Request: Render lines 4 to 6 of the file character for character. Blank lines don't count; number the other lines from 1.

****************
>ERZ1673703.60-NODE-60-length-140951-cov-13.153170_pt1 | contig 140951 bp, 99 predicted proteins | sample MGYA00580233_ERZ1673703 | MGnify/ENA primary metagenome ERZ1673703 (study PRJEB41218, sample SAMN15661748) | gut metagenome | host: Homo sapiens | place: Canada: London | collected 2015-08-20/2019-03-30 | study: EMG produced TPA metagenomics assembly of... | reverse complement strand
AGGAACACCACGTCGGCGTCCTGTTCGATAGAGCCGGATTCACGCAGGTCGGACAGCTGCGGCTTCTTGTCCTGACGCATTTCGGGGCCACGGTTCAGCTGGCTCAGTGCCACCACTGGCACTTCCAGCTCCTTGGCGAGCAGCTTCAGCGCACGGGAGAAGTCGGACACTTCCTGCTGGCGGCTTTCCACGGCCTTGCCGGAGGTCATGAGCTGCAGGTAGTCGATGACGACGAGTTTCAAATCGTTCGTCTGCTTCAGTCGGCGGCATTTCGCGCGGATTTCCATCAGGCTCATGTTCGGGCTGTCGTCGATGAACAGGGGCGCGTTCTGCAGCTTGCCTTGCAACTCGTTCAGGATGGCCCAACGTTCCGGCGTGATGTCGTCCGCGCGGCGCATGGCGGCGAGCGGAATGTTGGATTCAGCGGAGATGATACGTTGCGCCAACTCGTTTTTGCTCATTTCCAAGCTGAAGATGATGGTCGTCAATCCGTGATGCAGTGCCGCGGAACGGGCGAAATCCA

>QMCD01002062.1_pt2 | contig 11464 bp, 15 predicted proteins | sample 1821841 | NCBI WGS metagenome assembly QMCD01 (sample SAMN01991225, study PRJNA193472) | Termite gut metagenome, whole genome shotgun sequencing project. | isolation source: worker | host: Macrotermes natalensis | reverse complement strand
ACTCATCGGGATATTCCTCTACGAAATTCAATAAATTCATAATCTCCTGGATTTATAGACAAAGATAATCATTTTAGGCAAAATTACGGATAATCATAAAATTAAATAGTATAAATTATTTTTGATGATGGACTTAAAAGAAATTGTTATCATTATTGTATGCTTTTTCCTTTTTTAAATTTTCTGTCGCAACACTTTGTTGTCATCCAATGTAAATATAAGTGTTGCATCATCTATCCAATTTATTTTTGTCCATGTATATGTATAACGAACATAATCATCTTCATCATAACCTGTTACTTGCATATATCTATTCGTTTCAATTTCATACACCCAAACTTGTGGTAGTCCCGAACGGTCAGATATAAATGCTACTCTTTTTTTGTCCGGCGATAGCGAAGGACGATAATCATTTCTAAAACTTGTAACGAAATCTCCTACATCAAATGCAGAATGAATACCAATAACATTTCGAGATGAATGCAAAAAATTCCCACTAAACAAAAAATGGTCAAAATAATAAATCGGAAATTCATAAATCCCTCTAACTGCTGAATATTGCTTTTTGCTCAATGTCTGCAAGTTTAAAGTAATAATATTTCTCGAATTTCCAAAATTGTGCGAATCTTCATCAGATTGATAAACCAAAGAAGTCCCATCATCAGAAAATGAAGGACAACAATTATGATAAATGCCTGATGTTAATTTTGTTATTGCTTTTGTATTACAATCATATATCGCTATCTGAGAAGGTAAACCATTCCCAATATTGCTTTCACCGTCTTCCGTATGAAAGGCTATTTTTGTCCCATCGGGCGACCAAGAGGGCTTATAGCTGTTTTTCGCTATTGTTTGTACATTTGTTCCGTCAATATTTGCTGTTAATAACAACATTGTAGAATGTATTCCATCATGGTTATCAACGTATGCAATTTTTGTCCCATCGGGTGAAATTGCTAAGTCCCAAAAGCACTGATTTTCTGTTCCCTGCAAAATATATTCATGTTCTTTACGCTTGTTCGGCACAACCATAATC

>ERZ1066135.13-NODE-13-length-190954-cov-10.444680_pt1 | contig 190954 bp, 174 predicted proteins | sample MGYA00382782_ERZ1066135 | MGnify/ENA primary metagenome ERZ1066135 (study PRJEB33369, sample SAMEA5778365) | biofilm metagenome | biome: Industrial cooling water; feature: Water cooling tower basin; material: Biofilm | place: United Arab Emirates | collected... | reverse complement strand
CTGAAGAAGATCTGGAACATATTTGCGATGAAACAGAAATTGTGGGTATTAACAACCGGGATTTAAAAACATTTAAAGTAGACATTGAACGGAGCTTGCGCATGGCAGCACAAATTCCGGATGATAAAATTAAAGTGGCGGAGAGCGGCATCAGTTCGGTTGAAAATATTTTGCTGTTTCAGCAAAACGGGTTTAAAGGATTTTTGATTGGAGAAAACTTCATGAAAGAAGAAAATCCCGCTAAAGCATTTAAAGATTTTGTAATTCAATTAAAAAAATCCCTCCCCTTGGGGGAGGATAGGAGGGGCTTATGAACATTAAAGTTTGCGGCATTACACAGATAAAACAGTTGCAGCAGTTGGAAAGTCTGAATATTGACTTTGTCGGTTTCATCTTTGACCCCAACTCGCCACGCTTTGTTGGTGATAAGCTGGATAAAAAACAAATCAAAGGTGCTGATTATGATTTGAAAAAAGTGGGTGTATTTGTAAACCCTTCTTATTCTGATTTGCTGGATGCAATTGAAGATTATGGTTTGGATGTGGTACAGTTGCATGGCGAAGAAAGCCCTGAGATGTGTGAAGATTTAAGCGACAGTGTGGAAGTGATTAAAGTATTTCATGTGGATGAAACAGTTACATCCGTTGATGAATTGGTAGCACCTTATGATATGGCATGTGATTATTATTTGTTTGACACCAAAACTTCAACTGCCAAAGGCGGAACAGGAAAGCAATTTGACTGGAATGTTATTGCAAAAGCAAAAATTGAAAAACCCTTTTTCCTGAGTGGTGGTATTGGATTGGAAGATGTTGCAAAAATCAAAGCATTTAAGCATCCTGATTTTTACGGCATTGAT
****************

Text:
ACTCATCGGGATATTCCTCTACGAAATTCAATAAATTCATAATCTCCTGGATTTATAGACAAAGATAATCATTTTAGGCAAAATTACGGATAATCATAAAATTAAATAGTATAAATTATTTTTGATGATGGACTTAAAAGAAATTGTTATCATTATTGTATGCTTTTTCCTTTTTTAAATTTTCTGTCGCAACACTTTGTTGTCATCCAATGTAAATATAAGTGTTGCATCATCTATCCAATTTATTTTTGTCCATGTATATGTATAACGAACATAATCATCTTCATCATAACCTGTTACTTGCATATATCTATTCGTTTCAATTTCATACACCCAAACTTGTGGTAGTCCCGAACGGTCAGATATAAATGCTACTCTTTTTTTGTCCGGCGATAGCGAAGGACGATAATCATTTCTAAAACTTGTAACGAAATCTCCTACATCAAATGCAGAATGAATACCAATAACATTTCGAGATGAATGCAAAAAATTCCCACTAAACAAAAAATGGTCAAAATAATAAATCGGAAATTCATAAATCCCTCTAACTGCTGAATATTGCTTTTTGCTCAATGTCTGCAAGTTTAAAGTAATAATATTTCTCGAATTTCCAAAATTGTGCGAATCTTCATCAGATTGATAAACCAAAGAAGTCCCATCATCAGAAAATGAAGGACAACAATTATGATAAATGCCTGATGTTAATTTTGTTATTGCTTTTGTATTACAATCATATATCGCTATCTGAGAAGGTAAACCATTCCCAATATTGCTTTCACCGTCTTCCGTATGAAAGGCTATTTTTGTCCCATCGGGCGACCAAGAGGGCTTATAGCTGTTTTTCGCTATTGTTTGTACATTTGTTCCGTCAATATTTGCTGTTAATAACAACATTGTAGAATGTATTCCATCATGGTTATCAACGTATGCAATTTTTGTCCCATCGGGTGAAATTGCTAAGTCCCAAAAGCACTGATTTTCTGTTCCCTGCAAAATATATTCATGTTCTTTACGCTTGTTCGGCACAACCATAATC

>ERZ1066135.13-NODE-13-length-190954-cov-10.444680_pt1 | contig 190954 bp, 174 predicted proteins | sample MGYA00382782_ERZ1066135 | MGnify/ENA primary metagenome ERZ1066135 (study PRJEB33369, sample SAMEA5778365) | biofilm metagenome | biome: Industrial cooling water; feature: Water cooling tower basin; material: Biofilm | place: United Arab Emirates | collected... | reverse complement strand
CTGAAGAAGATCTGGAACATATTTGCGATGAAACAGAAATTGTGGGTATTAACAACCGGGATTTAAAAACATTTAAAGTAGACATTGAACGGAGCTTGCGCATGGCAGCACAAATTCCGGATGATAAAATTAAAGTGGCGGAGAGCGGCATCAGTTCGGTTGAAAATATTTTGCTGTTTCAGCAAAACGGGTTTAAAGGATTTTTGATTGGAGAAAACTTCATGAAAGAAGAAAATCCCGCTAAAGCATTTAAAGATTTTGTAATTCAATTAAAAAAATCCCTCCCCTTGGGGGAGGATAGGAGGGGCTTATGAACATTAAAGTTTGCGGCATTACACAGATAAAACAGTTGCAGCAGTTGGAAAGTCTGAATATTGACTTTGTCGGTTTCATCTTTGACCCCAACTCGCCACGCTTTGTTGGTGATAAGCTGGATAAAAAACAAATCAAAGGTGCTGATTATGATTTGAAAAAAGTGGGTGTATTTGTAAACCCTTCTTATTCTGATTTGCTGGATGCAATTGAAGATTATGGTTTGGATGTGGTACAGTTGCATGGCGAAGAAAGCCCTGAGATGTGTGAAGATTTAAGCGACAGTGTGGAAGTGATTAAAGTATTTCATGTGGATGAAACAGTTACATCCGTTGATGAATTGGTAGCACCTTATGATATGGCATGTGATTATTATTTGTTTGACACCAAAACTTCAACTGCCAAAGGCGGAACAGGAAAGCAATTTGACTGGAATGTTATTGCAAAAGCAAAAATTGAAAAACCCTTTTTCCTGAGTGGTGGTATTGGATTGGAAGATGTTGCAAAAATCAAAGCATTTAAGCATCCTGATTTTTACGGCATTGAT